‘Smarter Streets’ system being tested by Tower Hamlets council to tackle rubbish and fly-tipping
- Credit: Archant
A new generation of barcodes has been put up on street signs by Town Hall officials to help them tackle a growing menace of fly tipping and rubbish littering the streets of London’s East End.
A ‘Smarter Streets’ system means passers-by can contact Tower Hamlets council on their smartphones in seconds to report litter and fly-tipping by scanning the QR codes on street signs.
The free service is being piloted until February in some neighbourhoods around Bromley-by-Bow, Millwall and Stepney Green.
The street signs also have a freephone number to text if people don’t have a smartphone or haven’t downloaded a QR reader app.
“We hope this reduces fly tipping and litter complaints in the trial areas,” the council’s Public Realm Service Head Roy Ormsby said. “We want this eventually to become the ‘go to’ way of contacting the council about rubbish on our streets, if the trial proves a success.”
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Each street is geographically mapped and the information is sent straight to the contractor to clear up.
A cost savings of almost 100 per cent for every contact to ‘Smarter Streets’ is estimated by the council, compared to traditionally dealing with complaints by phone.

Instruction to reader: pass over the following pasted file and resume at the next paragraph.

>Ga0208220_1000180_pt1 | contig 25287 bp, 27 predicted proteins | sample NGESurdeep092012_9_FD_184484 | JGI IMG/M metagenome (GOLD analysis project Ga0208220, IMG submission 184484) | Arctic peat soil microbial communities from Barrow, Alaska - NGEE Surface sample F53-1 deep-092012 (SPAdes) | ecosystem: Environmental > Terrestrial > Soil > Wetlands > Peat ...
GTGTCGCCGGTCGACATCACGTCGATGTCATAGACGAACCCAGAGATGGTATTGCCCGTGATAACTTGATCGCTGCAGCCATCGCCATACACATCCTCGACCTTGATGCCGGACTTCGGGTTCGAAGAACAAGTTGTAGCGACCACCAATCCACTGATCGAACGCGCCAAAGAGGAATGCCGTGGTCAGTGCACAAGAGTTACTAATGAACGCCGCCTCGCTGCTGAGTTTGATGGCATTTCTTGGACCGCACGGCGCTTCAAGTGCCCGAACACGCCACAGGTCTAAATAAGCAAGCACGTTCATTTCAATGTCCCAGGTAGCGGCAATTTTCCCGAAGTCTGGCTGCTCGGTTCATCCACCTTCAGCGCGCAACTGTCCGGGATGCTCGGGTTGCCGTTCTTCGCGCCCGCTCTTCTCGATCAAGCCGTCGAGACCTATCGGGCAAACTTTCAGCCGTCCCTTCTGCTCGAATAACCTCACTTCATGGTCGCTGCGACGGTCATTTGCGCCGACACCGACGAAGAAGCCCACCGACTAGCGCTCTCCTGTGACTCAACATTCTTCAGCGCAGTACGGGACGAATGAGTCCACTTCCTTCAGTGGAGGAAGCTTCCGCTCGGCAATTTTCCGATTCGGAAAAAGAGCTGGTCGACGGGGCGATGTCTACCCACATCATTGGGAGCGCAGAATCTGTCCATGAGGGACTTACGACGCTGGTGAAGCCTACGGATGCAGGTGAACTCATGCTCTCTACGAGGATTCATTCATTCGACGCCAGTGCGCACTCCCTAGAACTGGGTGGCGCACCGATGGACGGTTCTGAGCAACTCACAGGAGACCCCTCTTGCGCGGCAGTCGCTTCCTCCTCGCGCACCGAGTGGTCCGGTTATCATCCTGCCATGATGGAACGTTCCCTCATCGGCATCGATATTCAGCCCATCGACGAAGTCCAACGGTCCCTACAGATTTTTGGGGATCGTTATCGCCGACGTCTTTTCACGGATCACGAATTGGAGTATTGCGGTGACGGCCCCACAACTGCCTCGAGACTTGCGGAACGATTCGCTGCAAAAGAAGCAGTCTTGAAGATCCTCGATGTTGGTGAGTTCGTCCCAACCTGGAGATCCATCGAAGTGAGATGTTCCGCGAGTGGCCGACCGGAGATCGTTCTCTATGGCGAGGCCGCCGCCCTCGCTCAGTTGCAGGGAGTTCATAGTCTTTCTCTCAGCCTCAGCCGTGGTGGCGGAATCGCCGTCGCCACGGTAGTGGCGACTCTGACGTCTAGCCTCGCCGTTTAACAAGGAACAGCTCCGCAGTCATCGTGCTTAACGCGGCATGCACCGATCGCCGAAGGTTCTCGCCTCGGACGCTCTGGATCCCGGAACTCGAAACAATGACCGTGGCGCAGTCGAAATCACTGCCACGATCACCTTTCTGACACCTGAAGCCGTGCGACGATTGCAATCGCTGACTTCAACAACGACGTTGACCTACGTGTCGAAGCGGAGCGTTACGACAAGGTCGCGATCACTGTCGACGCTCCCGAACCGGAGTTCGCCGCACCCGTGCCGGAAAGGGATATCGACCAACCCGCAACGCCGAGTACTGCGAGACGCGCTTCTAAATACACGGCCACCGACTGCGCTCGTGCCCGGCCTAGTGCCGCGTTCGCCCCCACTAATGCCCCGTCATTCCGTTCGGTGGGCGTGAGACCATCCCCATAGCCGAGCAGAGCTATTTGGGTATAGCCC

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Just last week the East London Advertiser reported that the council had ‘recruited’ schoolchildren to help to help pick litter from the streets.
Whitechapel’s London Islamic School went out litter-picking along the busy Commercial Road when Year 7s collected 12 big bags of litter in one morning, while pupils from Bethnal Green’s Mazahirul Uloom School tidied up Mile End Park and Shandy Park.
Stepney householders were plagued for years by street rubbish, which they complained was “a bad image” of today’s East End for tourists on the ‘Jack the Ripper’ trail at the site in Henriques Street, off the Commercial Road, where Lizzie Stride was attacked during the Whitechapel Murders in 1888.
It led the council to set up a telephone hot-line in 2013 to deal with street rubbish, but responses took time—now the Town Hall hopes the new bar codes can sort things out in a jiffy.